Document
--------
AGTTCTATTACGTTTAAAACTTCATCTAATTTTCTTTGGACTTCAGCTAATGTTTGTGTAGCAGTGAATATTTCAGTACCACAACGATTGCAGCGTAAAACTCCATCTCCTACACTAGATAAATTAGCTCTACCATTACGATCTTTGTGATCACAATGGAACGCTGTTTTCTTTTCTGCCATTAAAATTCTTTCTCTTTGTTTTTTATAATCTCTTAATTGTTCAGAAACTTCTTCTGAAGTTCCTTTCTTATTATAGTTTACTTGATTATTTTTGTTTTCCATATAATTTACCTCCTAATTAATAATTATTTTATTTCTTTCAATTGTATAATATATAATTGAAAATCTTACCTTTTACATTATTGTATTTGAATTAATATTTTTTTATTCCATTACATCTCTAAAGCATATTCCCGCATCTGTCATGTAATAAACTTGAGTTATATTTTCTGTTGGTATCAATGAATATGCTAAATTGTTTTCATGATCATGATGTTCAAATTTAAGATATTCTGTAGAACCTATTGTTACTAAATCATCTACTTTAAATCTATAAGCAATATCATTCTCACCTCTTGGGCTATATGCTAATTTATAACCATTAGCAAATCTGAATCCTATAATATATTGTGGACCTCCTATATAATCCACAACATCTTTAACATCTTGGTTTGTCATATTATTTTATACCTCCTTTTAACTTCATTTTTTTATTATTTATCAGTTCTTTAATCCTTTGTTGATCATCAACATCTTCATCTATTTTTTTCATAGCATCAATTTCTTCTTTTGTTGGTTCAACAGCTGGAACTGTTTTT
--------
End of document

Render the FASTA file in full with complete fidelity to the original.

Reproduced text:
AGTTCTATTACGTTTAAAACTTCATCTAATTTTCTTTGGACTTCAGCTAATGTTTGTGTAGCAGTGAATATTTCAGTACCACAACGATTGCAGCGTAAAACTCCATCTCCTACACTAGATAAATTAGCTCTACCATTACGATCTTTGTGATCACAATGGAACGCTGTTTTCTTTTCTGCCATTAAAATTCTTTCTCTTTGTTTTTTATAATCTCTTAATTGTTCAGAAACTTCTTCTGAAGTTCCTTTCTTATTATAGTTTACTTGATTATTTTTGTTTTCCATATAATTTACCTCCTAATTAATAATTATTTTATTTCTTTCAATTGTATAATATATAATTGAAAATCTTACCTTTTACATTATTGTATTTGAATTAATATTTTTTTATTCCATTACATCTCTAAAGCATATTCCCGCATCTGTCATGTAATAAACTTGAGTTATATTTTCTGTTGGTATCAATGAATATGCTAAATTGTTTTCATGATCATGATGTTCAAATTTAAGATATTCTGTAGAACCTATTGTTACTAAATCATCTACTTTAAATCTATAAGCAATATCATTCTCACCTCTTGGGCTATATGCTAATTTATAACCATTAGCAAATCTGAATCCTATAATATATTGTGGACCTCCTATATAATCCACAACATCTTTAACATCTTGGTTTGTCATATTATTTTATACCTCCTTTTAACTTCATTTTTTTATTATTTATCAGTTCTTTAATCCTTTGTTGATCATCAACATCTTCATCTATTTTTTTCATAGCATCAATTTCTTCTTTTGTTGGTTCAACAGCTGGAACTGTTTTT